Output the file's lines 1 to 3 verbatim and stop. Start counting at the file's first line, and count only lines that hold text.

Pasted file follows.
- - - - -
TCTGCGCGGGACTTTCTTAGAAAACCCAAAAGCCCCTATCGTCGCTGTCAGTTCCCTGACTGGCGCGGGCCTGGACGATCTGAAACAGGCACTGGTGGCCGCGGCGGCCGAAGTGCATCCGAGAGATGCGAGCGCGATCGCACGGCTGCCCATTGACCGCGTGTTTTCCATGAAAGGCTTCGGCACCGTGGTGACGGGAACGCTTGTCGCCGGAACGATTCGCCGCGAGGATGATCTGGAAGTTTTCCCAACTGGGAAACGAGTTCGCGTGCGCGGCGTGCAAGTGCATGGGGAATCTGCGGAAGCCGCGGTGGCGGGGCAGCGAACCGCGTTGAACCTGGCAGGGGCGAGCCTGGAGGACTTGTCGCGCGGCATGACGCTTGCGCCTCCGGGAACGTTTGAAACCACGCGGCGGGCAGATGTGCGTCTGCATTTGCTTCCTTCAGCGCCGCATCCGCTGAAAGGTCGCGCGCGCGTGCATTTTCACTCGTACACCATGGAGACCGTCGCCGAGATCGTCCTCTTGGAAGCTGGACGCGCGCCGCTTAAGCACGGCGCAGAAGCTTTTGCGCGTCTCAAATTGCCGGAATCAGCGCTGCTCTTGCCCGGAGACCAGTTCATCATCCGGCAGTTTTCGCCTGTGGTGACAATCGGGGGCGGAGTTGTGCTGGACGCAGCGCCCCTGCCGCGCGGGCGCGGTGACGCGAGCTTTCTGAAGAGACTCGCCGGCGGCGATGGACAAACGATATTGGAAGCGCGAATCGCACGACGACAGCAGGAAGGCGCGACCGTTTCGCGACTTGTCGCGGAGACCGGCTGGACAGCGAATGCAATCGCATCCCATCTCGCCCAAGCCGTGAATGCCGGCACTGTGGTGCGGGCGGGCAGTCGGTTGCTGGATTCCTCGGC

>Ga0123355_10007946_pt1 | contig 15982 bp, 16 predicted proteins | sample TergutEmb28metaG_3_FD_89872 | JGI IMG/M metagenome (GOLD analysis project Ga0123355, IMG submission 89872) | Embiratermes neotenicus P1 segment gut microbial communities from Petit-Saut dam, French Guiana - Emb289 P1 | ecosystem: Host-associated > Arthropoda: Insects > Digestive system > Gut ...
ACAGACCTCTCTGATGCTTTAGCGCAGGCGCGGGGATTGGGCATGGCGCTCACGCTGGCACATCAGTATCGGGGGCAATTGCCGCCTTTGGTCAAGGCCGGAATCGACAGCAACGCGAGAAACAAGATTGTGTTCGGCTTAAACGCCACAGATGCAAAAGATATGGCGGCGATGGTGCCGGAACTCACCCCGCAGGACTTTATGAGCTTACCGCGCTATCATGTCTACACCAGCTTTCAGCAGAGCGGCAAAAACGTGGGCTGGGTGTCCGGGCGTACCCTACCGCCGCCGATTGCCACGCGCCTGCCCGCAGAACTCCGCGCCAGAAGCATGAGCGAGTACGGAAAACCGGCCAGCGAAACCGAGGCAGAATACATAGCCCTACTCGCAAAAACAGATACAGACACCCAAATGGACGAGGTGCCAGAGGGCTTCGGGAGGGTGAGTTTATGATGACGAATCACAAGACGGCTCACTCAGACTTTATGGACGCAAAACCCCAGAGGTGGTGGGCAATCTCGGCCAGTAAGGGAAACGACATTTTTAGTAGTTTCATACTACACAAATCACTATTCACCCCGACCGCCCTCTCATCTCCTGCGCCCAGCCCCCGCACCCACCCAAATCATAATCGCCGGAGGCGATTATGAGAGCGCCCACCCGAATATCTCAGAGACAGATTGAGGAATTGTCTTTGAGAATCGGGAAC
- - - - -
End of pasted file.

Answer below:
TCTGCGCGGGACTTTCTTAGAAAACCCAAAAGCCCCTATCGTCGCTGTCAGTTCCCTGACTGGCGCGGGCCTGGACGATCTGAAACAGGCACTGGTGGCCGCGGCGGCCGAAGTGCATCCGAGAGATGCGAGCGCGATCGCACGGCTGCCCATTGACCGCGTGTTTTCCATGAAAGGCTTCGGCACCGTGGTGACGGGAACGCTTGTCGCCGGAACGATTCGCCGCGAGGATGATCTGGAAGTTTTCCCAACTGGGAAACGAGTTCGCGTGCGCGGCGTGCAAGTGCATGGGGAATCTGCGGAAGCCGCGGTGGCGGGGCAGCGAACCGCGTTGAACCTGGCAGGGGCGAGCCTGGAGGACTTGTCGCGCGGCATGACGCTTGCGCCTCCGGGAACGTTTGAAACCACGCGGCGGGCAGATGTGCGTCTGCATTTGCTTCCTTCAGCGCCGCATCCGCTGAAAGGTCGCGCGCGCGTGCATTTTCACTCGTACACCATGGAGACCGTCGCCGAGATCGTCCTCTTGGAAGCTGGACGCGCGCCGCTTAAGCACGGCGCAGAAGCTTTTGCGCGTCTCAAATTGCCGGAATCAGCGCTGCTCTTGCCCGGAGACCAGTTCATCATCCGGCAGTTTTCGCCTGTGGTGACAATCGGGGGCGGAGTTGTGCTGGACGCAGCGCCCCTGCCGCGCGGGCGCGGTGACGCGAGCTTTCTGAAGAGACTCGCCGGCGGCGATGGACAAACGATATTGGAAGCGCGAATCGCACGACGACAGCAGGAAGGCGCGACCGTTTCGCGACTTGTCGCGGAGACCGGCTGGACAGCGAATGCAATCGCATCCCATCTCGCCCAAGCCGTGAATGCCGGCACTGTGGTGCGGGCGGGCAGTCGGTTGCTGGATTCCTCGGC

>Ga0123355_10007946_pt1 | contig 15982 bp, 16 predicted proteins | sample TergutEmb28metaG_3_FD_89872 | JGI IMG/M metagenome (GOLD analysis project Ga0123355, IMG submission 89872) | Embiratermes neotenicus P1 segment gut microbial communities from Petit-Saut dam, French Guiana - Emb289 P1 | ecosystem: Host-associated > Arthropoda: Insects > Digestive system > Gut ...
ACAGACCTCTCTGATGCTTTAGCGCAGGCGCGGGGATTGGGCATGGCGCTCACGCTGGCACATCAGTATCGGGGGCAATTGCCGCCTTTGGTCAAGGCCGGAATCGACAGCAACGCGAGAAACAAGATTGTGTTCGGCTTAAACGCCACAGATGCAAAAGATATGGCGGCGATGGTGCCGGAACTCACCCCGCAGGACTTTATGAGCTTACCGCGCTATCATGTCTACACCAGCTTTCAGCAGAGCGGCAAAAACGTGGGCTGGGTGTCCGGGCGTACCCTACCGCCGCCGATTGCCACGCGCCTGCCCGCAGAACTCCGCGCCAGAAGCATGAGCGAGTACGGAAAACCGGCCAGCGAAACCGAGGCAGAATACATAGCCCTACTCGCAAAAACAGATACAGACACCCAAATGGACGAGGTGCCAGAGGGCTTCGGGAGGGTGAGTTTATGATGACGAATCACAAGACGGCTCACTCAGACTTTATGGACGCAAAACCCCAGAGGTGGTGGGCAATCTCGGCCAGTAAGGGAAACGACATTTTTAGTAGTTTCATACTACACAAATCACTATTCACCCCGACCGCCCTCTCATCTCCTGCGCCCAGCCCCCGCACCCACCCAAATCATAATCGCCGGAGGCGATTATGAGAGCGCCCACCCGAATATCTCAGAGACAGATTGAGGAATTGTCTTTGAGAATCGGGAAC